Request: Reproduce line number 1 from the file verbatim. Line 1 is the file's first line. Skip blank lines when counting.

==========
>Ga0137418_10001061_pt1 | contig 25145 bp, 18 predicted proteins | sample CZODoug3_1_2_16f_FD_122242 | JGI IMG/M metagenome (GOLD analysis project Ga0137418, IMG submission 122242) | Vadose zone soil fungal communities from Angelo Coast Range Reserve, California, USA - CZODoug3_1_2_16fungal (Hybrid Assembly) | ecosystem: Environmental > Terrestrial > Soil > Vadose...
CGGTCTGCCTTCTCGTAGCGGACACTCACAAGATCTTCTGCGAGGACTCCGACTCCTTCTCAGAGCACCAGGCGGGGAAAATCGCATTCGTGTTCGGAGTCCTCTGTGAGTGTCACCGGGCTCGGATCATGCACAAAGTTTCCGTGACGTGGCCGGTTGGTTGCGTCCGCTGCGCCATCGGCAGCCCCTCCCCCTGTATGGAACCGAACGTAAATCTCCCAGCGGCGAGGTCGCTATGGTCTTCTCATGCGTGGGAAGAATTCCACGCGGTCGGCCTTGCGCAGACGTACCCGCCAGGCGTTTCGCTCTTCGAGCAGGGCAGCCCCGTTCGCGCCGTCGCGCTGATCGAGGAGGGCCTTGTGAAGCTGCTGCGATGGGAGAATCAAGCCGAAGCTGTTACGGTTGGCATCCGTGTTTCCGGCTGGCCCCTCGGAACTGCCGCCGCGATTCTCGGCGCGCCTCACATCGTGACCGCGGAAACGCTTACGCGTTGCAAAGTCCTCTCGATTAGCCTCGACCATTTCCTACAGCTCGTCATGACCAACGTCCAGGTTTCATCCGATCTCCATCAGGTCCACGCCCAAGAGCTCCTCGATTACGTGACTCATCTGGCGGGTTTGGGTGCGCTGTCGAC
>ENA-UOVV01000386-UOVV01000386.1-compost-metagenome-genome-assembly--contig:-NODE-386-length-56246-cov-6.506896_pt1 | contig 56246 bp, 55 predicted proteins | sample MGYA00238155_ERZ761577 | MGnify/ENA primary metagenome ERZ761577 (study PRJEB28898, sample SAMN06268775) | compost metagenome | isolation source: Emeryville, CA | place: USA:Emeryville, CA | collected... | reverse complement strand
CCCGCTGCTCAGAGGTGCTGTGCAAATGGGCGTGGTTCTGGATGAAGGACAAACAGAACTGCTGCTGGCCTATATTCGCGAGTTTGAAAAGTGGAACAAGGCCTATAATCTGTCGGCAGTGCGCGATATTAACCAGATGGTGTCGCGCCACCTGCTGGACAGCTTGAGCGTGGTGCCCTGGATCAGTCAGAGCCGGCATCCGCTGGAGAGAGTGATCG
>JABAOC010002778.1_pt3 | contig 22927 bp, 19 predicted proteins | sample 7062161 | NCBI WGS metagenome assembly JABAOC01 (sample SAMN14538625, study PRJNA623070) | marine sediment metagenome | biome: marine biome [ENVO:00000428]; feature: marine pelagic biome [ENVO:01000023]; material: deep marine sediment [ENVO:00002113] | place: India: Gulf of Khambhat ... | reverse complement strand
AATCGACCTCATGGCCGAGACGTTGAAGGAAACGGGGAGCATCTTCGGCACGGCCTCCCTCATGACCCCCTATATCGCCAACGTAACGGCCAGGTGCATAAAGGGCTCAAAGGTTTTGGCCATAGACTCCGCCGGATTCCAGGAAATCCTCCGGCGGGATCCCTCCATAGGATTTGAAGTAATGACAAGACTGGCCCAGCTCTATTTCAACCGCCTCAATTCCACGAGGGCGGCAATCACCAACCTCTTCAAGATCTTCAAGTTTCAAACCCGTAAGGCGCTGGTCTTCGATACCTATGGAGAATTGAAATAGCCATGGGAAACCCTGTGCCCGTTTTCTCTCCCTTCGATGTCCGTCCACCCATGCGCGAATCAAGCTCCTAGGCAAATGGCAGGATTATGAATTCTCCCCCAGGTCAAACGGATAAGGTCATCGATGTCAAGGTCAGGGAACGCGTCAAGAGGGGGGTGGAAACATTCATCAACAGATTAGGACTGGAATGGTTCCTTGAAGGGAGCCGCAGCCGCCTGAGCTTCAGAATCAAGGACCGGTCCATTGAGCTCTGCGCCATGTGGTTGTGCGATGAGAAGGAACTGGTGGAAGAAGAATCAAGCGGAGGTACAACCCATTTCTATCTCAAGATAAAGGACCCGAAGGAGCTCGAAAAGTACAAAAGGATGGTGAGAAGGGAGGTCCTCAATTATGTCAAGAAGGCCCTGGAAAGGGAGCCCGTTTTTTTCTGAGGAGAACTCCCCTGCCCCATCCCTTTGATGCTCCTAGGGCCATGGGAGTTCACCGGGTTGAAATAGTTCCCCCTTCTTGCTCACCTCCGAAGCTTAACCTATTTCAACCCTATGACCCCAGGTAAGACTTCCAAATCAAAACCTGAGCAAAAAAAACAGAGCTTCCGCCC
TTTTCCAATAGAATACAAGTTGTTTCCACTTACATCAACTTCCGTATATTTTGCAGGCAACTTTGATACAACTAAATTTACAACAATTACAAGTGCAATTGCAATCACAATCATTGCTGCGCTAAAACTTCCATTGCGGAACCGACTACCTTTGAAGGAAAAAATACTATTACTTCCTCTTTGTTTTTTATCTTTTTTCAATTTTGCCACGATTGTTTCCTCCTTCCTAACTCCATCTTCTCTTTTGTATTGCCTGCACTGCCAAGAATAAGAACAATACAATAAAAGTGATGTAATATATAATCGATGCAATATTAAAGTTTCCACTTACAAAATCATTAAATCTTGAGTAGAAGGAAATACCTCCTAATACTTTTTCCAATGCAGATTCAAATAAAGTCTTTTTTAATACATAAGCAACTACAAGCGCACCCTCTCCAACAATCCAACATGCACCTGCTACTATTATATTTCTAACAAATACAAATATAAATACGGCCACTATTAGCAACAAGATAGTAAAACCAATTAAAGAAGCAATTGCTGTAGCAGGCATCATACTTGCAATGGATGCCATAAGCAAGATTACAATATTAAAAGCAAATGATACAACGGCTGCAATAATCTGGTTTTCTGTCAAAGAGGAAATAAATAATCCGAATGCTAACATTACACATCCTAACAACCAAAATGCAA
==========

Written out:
>Ga0137418_10001061_pt1 | contig 25145 bp, 18 predicted proteins | sample CZODoug3_1_2_16f_FD_122242 | JGI IMG/M metagenome (GOLD analysis project Ga0137418, IMG submission 122242) | Vadose zone soil fungal communities from Angelo Coast Range Reserve, California, USA - CZODoug3_1_2_16fungal (Hybrid Assembly) | ecosystem: Environmental > Terrestrial > Soil > Vadose...